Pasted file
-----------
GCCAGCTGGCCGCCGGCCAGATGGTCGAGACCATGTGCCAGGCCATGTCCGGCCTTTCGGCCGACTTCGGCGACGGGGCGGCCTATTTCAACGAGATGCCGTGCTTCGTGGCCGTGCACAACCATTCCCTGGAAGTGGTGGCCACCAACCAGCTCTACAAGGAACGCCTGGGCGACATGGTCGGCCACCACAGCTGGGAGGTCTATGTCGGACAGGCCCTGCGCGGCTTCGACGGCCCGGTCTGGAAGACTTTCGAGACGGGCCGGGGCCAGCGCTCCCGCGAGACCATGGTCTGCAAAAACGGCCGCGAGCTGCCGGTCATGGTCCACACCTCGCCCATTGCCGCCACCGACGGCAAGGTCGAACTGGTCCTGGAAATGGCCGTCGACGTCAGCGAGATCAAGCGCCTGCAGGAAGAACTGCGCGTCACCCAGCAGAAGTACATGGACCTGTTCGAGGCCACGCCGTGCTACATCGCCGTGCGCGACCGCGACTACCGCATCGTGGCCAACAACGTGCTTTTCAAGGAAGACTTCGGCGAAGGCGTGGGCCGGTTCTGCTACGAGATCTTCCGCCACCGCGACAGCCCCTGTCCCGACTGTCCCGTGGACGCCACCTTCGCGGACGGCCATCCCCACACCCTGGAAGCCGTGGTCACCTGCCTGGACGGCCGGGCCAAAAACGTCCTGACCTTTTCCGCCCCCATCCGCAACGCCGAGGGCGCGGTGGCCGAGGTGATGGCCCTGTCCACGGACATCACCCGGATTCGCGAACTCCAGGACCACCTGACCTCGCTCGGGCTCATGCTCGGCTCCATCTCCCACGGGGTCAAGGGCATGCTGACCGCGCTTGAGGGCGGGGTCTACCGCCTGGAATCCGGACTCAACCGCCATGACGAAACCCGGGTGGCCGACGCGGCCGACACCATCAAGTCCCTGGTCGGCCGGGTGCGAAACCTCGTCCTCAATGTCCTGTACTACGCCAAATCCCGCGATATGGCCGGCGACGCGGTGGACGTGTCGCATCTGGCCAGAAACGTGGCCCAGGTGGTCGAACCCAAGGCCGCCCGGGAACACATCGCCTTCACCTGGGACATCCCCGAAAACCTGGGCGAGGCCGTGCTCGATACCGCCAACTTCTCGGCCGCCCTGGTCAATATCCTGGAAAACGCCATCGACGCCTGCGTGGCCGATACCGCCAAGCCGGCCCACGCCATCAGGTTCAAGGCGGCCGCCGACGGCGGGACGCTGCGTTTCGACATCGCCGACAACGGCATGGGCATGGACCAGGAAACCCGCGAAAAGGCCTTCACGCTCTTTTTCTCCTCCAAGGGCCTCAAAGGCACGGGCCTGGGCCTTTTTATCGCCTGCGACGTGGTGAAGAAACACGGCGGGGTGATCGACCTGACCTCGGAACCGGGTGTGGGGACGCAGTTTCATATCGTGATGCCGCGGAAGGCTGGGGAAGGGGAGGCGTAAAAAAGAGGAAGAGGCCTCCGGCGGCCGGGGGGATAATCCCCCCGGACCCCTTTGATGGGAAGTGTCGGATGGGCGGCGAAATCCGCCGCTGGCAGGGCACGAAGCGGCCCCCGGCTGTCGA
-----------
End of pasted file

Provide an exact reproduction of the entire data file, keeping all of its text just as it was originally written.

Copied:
GCCAGCTGGCCGCCGGCCAGATGGTCGAGACCATGTGCCAGGCCATGTCCGGCCTTTCGGCCGACTTCGGCGACGGGGCGGCCTATTTCAACGAGATGCCGTGCTTCGTGGCCGTGCACAACCATTCCCTGGAAGTGGTGGCCACCAACCAGCTCTACAAGGAACGCCTGGGCGACATGGTCGGCCACCACAGCTGGGAGGTCTATGTCGGACAGGCCCTGCGCGGCTTCGACGGCCCGGTCTGGAAGACTTTCGAGACGGGCCGGGGCCAGCGCTCCCGCGAGACCATGGTCTGCAAAAACGGCCGCGAGCTGCCGGTCATGGTCCACACCTCGCCCATTGCCGCCACCGACGGCAAGGTCGAACTGGTCCTGGAAATGGCCGTCGACGTCAGCGAGATCAAGCGCCTGCAGGAAGAACTGCGCGTCACCCAGCAGAAGTACATGGACCTGTTCGAGGCCACGCCGTGCTACATCGCCGTGCGCGACCGCGACTACCGCATCGTGGCCAACAACGTGCTTTTCAAGGAAGACTTCGGCGAAGGCGTGGGCCGGTTCTGCTACGAGATCTTCCGCCACCGCGACAGCCCCTGTCCCGACTGTCCCGTGGACGCCACCTTCGCGGACGGCCATCCCCACACCCTGGAAGCCGTGGTCACCTGCCTGGACGGCCGGGCCAAAAACGTCCTGACCTTTTCCGCCCCCATCCGCAACGCCGAGGGCGCGGTGGCCGAGGTGATGGCCCTGTCCACGGACATCACCCGGATTCGCGAACTCCAGGACCACCTGACCTCGCTCGGGCTCATGCTCGGCTCCATCTCCCACGGGGTCAAGGGCATGCTGACCGCGCTTGAGGGCGGGGTCTACCGCCTGGAATCCGGACTCAACCGCCATGACGAAACCCGGGTGGCCGACGCGGCCGACACCATCAAGTCCCTGGTCGGCCGGGTGCGAAACCTCGTCCTCAATGTCCTGTACTACGCCAAATCCCGCGATATGGCCGGCGACGCGGTGGACGTGTCGCATCTGGCCAGAAACGTGGCCCAGGTGGTCGAACCCAAGGCCGCCCGGGAACACATCGCCTTCACCTGGGACATCCCCGAAAACCTGGGCGAGGCCGTGCTCGATACCGCCAACTTCTCGGCCGCCCTGGTCAATATCCTGGAAAACGCCATCGACGCCTGCGTGGCCGATACCGCCAAGCCGGCCCACGCCATCAGGTTCAAGGCGGCCGCCGACGGCGGGACGCTGCGTTTCGACATCGCCGACAACGGCATGGGCATGGACCAGGAAACCCGCGAAAAGGCCTTCACGCTCTTTTTCTCCTCCAAGGGCCTCAAAGGCACGGGCCTGGGCCTTTTTATCGCCTGCGACGTGGTGAAGAAACACGGCGGGGTGATCGACCTGACCTCGGAACCGGGTGTGGGGACGCAGTTTCATATCGTGATGCCGCGGAAGGCTGGGGAAGGGGAGGCGTAAAAAAGAGGAAGAGGCCTCCGGCGGCCGGGGGGATAATCCCCCCGGACCCCTTTGATGGGAAGTGTCGGATGGGCGGCGAAATCCGCCGCTGGCAGGGCACGAAGCGGCCCCCGGCTGTCGA